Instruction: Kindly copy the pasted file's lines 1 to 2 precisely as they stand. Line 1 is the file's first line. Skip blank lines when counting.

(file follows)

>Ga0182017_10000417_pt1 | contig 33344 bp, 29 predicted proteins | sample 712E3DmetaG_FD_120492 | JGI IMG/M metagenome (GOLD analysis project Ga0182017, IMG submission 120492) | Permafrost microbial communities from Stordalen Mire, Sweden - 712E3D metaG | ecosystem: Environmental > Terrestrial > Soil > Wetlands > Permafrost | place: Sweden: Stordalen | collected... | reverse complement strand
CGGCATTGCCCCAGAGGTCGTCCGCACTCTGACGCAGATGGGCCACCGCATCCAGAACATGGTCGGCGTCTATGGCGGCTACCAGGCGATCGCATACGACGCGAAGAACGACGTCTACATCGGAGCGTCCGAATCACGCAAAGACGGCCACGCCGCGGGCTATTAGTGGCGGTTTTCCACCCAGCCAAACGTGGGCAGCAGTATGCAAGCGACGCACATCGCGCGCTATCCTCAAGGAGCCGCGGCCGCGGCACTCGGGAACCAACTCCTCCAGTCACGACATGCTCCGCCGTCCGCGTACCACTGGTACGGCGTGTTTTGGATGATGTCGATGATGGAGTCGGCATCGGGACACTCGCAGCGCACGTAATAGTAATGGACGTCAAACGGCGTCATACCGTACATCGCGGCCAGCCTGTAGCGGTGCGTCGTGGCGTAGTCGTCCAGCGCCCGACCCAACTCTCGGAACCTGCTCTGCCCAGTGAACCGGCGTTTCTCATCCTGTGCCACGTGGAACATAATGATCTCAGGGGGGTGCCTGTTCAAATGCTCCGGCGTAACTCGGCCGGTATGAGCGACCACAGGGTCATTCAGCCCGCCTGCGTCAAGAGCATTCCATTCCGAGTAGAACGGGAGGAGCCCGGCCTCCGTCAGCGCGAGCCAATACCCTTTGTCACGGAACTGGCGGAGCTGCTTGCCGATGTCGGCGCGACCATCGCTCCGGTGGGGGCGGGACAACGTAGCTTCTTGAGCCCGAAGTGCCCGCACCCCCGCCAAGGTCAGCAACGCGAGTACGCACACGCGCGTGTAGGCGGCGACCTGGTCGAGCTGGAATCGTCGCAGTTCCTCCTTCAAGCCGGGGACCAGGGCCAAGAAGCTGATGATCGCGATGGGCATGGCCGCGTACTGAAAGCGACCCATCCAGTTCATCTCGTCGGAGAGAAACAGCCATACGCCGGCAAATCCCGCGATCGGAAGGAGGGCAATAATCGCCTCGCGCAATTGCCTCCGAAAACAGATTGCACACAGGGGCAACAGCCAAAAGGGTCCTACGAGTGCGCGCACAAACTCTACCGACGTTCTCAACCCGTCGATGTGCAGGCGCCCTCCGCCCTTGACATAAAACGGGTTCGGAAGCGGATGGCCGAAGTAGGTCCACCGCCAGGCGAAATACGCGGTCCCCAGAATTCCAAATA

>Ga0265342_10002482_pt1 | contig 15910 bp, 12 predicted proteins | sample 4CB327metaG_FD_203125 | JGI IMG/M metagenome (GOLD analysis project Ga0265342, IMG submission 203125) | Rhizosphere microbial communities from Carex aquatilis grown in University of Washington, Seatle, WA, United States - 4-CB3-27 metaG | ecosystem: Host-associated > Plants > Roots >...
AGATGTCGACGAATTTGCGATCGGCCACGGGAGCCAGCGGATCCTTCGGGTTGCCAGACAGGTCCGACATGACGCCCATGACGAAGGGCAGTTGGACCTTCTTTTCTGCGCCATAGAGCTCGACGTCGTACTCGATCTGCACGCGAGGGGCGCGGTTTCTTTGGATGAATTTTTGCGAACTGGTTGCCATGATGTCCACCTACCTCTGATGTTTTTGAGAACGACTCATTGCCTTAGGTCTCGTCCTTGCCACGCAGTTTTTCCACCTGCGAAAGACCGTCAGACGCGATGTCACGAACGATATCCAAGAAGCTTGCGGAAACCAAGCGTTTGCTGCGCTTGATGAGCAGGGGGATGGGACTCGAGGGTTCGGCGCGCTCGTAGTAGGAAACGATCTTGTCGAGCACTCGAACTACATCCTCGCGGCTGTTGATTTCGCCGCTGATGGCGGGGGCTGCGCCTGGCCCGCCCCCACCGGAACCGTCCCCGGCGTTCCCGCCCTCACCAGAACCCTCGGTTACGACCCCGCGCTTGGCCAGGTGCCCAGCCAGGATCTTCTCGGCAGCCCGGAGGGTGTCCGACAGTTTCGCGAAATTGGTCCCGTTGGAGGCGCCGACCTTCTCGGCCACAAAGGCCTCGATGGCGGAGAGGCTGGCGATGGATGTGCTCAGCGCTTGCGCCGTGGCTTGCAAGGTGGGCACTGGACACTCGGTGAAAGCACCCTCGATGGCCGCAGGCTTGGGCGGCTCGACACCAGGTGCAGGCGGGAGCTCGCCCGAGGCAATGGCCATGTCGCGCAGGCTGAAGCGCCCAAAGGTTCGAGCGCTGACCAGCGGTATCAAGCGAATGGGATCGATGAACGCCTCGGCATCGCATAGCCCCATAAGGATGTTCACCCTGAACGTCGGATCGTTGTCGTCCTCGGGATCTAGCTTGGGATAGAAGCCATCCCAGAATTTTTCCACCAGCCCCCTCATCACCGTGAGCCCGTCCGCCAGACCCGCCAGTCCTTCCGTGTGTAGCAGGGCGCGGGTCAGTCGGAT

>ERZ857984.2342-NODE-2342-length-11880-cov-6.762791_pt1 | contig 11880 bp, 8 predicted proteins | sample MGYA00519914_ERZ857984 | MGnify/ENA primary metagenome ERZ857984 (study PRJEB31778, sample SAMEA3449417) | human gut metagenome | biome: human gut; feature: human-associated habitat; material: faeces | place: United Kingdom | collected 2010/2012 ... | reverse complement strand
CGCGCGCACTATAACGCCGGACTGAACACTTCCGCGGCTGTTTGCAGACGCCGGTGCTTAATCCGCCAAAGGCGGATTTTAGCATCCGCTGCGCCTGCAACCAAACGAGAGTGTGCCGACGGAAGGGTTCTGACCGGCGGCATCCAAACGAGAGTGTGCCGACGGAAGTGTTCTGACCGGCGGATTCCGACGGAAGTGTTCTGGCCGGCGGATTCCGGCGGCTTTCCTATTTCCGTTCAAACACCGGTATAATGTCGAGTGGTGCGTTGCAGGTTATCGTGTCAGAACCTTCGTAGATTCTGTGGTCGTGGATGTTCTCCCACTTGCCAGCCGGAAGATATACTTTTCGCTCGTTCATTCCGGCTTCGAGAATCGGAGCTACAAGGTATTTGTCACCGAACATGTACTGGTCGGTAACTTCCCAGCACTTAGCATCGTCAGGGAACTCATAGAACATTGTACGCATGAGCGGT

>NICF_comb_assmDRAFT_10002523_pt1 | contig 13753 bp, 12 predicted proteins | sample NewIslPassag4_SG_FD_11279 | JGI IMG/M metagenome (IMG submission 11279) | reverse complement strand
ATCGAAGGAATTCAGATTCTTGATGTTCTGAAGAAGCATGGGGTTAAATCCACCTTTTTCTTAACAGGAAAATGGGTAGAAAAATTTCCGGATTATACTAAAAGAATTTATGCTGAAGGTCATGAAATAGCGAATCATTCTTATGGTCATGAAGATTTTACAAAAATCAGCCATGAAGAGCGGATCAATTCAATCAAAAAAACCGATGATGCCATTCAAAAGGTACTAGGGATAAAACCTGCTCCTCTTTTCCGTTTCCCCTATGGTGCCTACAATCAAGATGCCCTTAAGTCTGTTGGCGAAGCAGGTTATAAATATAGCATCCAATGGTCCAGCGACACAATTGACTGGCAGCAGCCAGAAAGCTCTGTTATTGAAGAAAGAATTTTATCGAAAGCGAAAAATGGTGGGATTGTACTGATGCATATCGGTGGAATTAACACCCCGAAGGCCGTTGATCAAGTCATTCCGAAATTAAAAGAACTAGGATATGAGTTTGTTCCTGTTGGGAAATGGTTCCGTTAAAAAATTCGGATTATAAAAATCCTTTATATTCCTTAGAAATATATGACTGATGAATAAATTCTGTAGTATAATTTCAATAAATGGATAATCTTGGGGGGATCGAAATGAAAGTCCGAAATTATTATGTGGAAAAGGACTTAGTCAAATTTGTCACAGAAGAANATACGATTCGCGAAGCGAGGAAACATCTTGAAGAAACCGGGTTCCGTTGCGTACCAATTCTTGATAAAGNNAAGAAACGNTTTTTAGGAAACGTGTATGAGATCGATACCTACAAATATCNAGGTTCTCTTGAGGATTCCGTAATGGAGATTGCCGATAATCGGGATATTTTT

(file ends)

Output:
>Ga0182017_10000417_pt1 | contig 33344 bp, 29 predicted proteins | sample 712E3DmetaG_FD_120492 | JGI IMG/M metagenome (GOLD analysis project Ga0182017, IMG submission 120492) | Permafrost microbial communities from Stordalen Mire, Sweden - 712E3D metaG | ecosystem: Environmental > Terrestrial > Soil > Wetlands > Permafrost | place: Sweden: Stordalen | collected... | reverse complement strand
CGGCATTGCCCCAGAGGTCGTCCGCACTCTGACGCAGATGGGCCACCGCATCCAGAACATGGTCGGCGTCTATGGCGGCTACCAGGCGATCGCATACGACGCGAAGAACGACGTCTACATCGGAGCGTCCGAATCACGCAAAGACGGCCACGCCGCGGGCTATTAGTGGCGGTTTTCCACCCAGCCAAACGTGGGCAGCAGTATGCAAGCGACGCACATCGCGCGCTATCCTCAAGGAGCCGCGGCCGCGGCACTCGGGAACCAACTCCTCCAGTCACGACATGCTCCGCCGTCCGCGTACCACTGGTACGGCGTGTTTTGGATGATGTCGATGATGGAGTCGGCATCGGGACACTCGCAGCGCACGTAATAGTAATGGACGTCAAACGGCGTCATACCGTACATCGCGGCCAGCCTGTAGCGGTGCGTCGTGGCGTAGTCGTCCAGCGCCCGACCCAACTCTCGGAACCTGCTCTGCCCAGTGAACCGGCGTTTCTCATCCTGTGCCACGTGGAACATAATGATCTCAGGGGGGTGCCTGTTCAAATGCTCCGGCGTAACTCGGCCGGTATGAGCGACCACAGGGTCATTCAGCCCGCCTGCGTCAAGAGCATTCCATTCCGAGTAGAACGGGAGGAGCCCGGCCTCCGTCAGCGCGAGCCAATACCCTTTGTCACGGAACTGGCGGAGCTGCTTGCCGATGTCGGCGCGACCATCGCTCCGGTGGGGGCGGGACAACGTAGCTTCTTGAGCCCGAAGTGCCCGCACCCCCGCCAAGGTCAGCAACGCGAGTACGCACACGCGCGTGTAGGCGGCGACCTGGTCGAGCTGGAATCGTCGCAGTTCCTCCTTCAAGCCGGGGACCAGGGCCAAGAAGCTGATGATCGCGATGGGCATGGCCGCGTACTGAAAGCGACCCATCCAGTTCATCTCGTCGGAGAGAAACAGCCATACGCCGGCAAATCCCGCGATCGGAAGGAGGGCAATAATCGCCTCGCGCAATTGCCTCCGAAAACAGATTGCACACAGGGGCAACAGCCAAAAGGGTCCTACGAGTGCGCGCACAAACTCTACCGACGTTCTCAACCCGTCGATGTGCAGGCGCCCTCCGCCCTTGACATAAAACGGGTTCGGAAGCGGATGGCCGAAGTAGGTCCACCGCCAGGCGAAATACGCGGTCCCCAGAATTCCAAATA